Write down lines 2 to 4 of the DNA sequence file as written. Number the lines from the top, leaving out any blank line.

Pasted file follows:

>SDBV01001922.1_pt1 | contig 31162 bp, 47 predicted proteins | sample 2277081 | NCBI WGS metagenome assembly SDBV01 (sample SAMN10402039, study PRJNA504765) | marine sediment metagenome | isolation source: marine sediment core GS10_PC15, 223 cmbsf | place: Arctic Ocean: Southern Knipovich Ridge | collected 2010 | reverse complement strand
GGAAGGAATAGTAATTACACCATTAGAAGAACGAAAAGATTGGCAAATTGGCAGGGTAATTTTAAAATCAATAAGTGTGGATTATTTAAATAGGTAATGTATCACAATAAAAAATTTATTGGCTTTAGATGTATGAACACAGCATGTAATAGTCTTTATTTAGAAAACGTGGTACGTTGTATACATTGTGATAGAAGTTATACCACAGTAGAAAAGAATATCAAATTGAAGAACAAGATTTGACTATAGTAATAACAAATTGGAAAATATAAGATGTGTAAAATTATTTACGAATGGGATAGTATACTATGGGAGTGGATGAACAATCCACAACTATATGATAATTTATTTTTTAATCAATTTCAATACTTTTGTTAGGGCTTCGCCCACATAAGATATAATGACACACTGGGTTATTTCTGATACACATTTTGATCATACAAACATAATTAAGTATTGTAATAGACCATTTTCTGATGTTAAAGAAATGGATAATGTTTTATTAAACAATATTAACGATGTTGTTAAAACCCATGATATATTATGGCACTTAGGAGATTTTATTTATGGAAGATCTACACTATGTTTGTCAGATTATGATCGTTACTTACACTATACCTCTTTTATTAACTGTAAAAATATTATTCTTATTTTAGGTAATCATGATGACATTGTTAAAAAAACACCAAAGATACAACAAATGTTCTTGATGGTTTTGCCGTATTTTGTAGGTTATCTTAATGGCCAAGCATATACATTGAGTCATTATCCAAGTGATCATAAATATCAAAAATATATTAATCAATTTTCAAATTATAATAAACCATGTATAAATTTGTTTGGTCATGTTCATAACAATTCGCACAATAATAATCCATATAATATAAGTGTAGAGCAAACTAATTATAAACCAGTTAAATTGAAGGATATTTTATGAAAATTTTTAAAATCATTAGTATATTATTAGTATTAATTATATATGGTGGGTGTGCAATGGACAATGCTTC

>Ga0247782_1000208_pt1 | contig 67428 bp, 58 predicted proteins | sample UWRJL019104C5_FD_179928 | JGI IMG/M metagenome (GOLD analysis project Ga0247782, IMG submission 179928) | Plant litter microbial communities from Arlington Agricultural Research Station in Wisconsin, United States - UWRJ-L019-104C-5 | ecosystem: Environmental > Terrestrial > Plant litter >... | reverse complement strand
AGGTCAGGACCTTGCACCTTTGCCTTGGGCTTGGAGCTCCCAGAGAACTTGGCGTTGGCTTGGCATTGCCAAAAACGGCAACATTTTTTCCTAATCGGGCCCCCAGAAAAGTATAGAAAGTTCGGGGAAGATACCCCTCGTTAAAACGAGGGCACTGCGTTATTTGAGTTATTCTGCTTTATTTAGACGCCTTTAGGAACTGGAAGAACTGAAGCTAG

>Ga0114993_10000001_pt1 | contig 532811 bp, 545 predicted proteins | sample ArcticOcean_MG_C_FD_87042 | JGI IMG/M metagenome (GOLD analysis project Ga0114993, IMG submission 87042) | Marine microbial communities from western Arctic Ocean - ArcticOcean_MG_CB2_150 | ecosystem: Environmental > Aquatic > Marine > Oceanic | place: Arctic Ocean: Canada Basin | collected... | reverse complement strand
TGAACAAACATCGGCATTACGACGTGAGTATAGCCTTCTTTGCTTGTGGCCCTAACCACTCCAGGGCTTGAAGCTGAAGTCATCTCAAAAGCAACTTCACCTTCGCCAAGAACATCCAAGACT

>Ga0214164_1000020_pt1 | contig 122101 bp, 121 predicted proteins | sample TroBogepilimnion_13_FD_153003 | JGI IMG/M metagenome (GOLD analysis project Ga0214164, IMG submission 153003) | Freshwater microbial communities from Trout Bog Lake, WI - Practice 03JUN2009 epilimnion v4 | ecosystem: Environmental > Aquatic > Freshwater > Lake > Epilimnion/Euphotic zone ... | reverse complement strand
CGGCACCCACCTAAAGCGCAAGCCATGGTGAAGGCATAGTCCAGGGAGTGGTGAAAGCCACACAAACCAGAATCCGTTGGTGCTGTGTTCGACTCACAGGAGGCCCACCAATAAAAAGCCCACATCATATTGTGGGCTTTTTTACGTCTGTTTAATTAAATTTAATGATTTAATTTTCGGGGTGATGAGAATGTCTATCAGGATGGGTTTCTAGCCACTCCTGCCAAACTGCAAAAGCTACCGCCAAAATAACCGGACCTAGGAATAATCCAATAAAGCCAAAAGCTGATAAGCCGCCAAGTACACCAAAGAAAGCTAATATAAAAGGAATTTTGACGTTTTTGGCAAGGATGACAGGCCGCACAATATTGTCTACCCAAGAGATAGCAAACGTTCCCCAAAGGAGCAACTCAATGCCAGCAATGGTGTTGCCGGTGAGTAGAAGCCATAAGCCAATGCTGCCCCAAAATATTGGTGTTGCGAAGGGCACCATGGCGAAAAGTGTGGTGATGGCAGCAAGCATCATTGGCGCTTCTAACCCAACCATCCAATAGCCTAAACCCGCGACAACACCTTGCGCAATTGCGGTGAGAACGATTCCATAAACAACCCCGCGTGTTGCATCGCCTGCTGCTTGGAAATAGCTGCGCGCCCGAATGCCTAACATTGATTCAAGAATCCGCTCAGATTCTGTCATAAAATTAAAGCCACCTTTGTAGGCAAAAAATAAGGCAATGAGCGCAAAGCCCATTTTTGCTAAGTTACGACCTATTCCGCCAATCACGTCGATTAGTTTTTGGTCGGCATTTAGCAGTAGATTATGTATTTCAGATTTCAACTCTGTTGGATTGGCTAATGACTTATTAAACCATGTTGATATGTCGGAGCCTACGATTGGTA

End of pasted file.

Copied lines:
GGAAGGAATAGTAATTACACCATTAGAAGAACGAAAAGATTGGCAAATTGGCAGGGTAATTTTAAAATCAATAAGTGTGGATTATTTAAATAGGTAATGTATCACAATAAAAAATTTATTGGCTTTAGATGTATGAACACAGCATGTAATAGTCTTTATTTAGAAAACGTGGTACGTTGTATACATTGTGATAGAAGTTATACCACAGTAGAAAAGAATATCAAATTGAAGAACAAGATTTGACTATAGTAATAACAAATTGGAAAATATAAGATGTGTAAAATTATTTACGAATGGGATAGTATACTATGGGAGTGGATGAACAATCCACAACTATATGATAATTTATTTTTTAATCAATTTCAATACTTTTGTTAGGGCTTCGCCCACATAAGATATAATGACACACTGGGTTATTTCTGATACACATTTTGATCATACAAACATAATTAAGTATTGTAATAGACCATTTTCTGATGTTAAAGAAATGGATAATGTTTTATTAAACAATATTAACGATGTTGTTAAAACCCATGATATATTATGGCACTTAGGAGATTTTATTTATGGAAGATCTACACTATGTTTGTCAGATTATGATCGTTACTTACACTATACCTCTTTTATTAACTGTAAAAATATTATTCTTATTTTAGGTAATCATGATGACATTGTTAAAAAAACACCAAAGATACAACAAATGTTCTTGATGGTTTTGCCGTATTTTGTAGGTTATCTTAATGGCCAAGCATATACATTGAGTCATTATCCAAGTGATCATAAATATCAAAAATATATTAATCAATTTTCAAATTATAATAAACCATGTATAAATTTGTTTGGTCATGTTCATAACAATTCGCACAATAATAATCCATATAATATAAGTGTAGAGCAAACTAATTATAAACCAGTTAAATTGAAGGATATTTTATGAAAATTTTTAAAATCATTAGTATATTATTAGTATTAATTATATATGGTGGGTGTGCAATGGACAATGCTTC

>Ga0247782_1000208_pt1 | contig 67428 bp, 58 predicted proteins | sample UWRJL019104C5_FD_179928 | JGI IMG/M metagenome (GOLD analysis project Ga0247782, IMG submission 179928) | Plant litter microbial communities from Arlington Agricultural Research Station in Wisconsin, United States - UWRJ-L019-104C-5 | ecosystem: Environmental > Terrestrial > Plant litter >... | reverse complement strand
AGGTCAGGACCTTGCACCTTTGCCTTGGGCTTGGAGCTCCCAGAGAACTTGGCGTTGGCTTGGCATTGCCAAAAACGGCAACATTTTTTCCTAATCGGGCCCCCAGAAAAGTATAGAAAGTTCGGGGAAGATACCCCTCGTTAAAACGAGGGCACTGCGTTATTTGAGTTATTCTGCTTTATTTAGACGCCTTTAGGAACTGGAAGAACTGAAGCTAG